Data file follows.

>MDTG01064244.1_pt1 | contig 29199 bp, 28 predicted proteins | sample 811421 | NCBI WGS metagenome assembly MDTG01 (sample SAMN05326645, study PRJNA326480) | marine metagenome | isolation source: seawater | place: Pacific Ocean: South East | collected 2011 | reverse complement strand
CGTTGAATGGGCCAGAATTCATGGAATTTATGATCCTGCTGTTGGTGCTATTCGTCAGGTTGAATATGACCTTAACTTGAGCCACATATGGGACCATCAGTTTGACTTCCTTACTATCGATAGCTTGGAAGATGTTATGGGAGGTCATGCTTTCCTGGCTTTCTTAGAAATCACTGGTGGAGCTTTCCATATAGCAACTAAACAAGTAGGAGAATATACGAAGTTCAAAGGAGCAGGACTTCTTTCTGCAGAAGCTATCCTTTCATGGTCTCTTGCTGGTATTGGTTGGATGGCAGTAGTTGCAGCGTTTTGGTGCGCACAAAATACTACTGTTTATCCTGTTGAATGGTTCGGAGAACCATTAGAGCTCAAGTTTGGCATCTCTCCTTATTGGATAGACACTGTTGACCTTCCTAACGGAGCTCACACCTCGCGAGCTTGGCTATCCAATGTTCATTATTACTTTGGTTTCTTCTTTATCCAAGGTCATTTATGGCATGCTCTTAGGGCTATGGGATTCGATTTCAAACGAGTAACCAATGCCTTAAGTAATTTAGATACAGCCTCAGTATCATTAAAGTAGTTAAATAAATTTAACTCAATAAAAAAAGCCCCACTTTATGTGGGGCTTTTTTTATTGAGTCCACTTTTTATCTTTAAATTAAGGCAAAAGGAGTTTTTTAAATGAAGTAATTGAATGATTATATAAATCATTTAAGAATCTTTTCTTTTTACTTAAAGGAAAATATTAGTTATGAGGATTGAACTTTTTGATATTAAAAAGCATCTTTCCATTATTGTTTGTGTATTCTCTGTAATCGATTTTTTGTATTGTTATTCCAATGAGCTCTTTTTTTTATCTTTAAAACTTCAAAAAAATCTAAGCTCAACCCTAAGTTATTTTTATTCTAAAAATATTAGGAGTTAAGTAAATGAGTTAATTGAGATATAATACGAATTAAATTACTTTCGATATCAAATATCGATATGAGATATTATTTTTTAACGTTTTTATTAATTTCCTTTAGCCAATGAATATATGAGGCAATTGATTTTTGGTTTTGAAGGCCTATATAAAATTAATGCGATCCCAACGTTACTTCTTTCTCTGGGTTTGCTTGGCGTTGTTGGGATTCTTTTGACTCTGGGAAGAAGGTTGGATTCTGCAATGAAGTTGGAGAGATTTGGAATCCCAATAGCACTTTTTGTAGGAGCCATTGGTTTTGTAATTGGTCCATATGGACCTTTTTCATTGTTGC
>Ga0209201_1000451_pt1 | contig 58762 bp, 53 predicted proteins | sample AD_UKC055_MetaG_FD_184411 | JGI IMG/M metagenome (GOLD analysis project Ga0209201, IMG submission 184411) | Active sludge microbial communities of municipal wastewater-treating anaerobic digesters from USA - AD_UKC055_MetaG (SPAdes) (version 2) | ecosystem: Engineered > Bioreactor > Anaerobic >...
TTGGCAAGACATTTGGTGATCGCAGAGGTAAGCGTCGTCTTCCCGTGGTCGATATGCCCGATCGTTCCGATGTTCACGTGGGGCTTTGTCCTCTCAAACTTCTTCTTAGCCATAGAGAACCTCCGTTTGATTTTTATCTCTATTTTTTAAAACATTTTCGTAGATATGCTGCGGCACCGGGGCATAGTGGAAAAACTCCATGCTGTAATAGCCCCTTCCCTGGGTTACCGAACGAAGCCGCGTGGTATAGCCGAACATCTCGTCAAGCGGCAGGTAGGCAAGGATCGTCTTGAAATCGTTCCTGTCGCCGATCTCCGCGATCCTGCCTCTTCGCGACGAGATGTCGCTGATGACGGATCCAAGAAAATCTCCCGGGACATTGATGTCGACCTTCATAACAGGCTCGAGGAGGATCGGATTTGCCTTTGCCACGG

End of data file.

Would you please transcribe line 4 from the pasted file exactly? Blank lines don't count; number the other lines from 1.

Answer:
TTGGCAAGACATTTGGTGATCGCAGAGGTAAGCGTCGTCTTCCCGTGGTCGATATGCCCGATCGTTCCGATGTTCACGTGGGGCTTTGTCCTCTCAAACTTCTTCTTAGCCATAGAGAACCTCCGTTTGATTTTTATCTCTATTTTTTAAAACATTTTCGTAGATATGCTGCGGCACCGGGGCATAGTGGAAAAACTCCATGCTGTAATAGCCCCTTCCCTGGGTTACCGAACGAAGCCGCGTGGTATAGCCGAACATCTCGTCAAGCGGCAGGTAGGCAAGGATCGTCTTGAAATCGTTCCTGTCGCCGATCTCCGCGATCCTGCCTCTTCGCGACGAGATGTCGCTGATGACGGATCCAAGAAAATCTCCCGGGACATTGATGTCGACCTTCATAACAGGCTCGAGGAGGATCGGATTTGCCTTTGCCACGG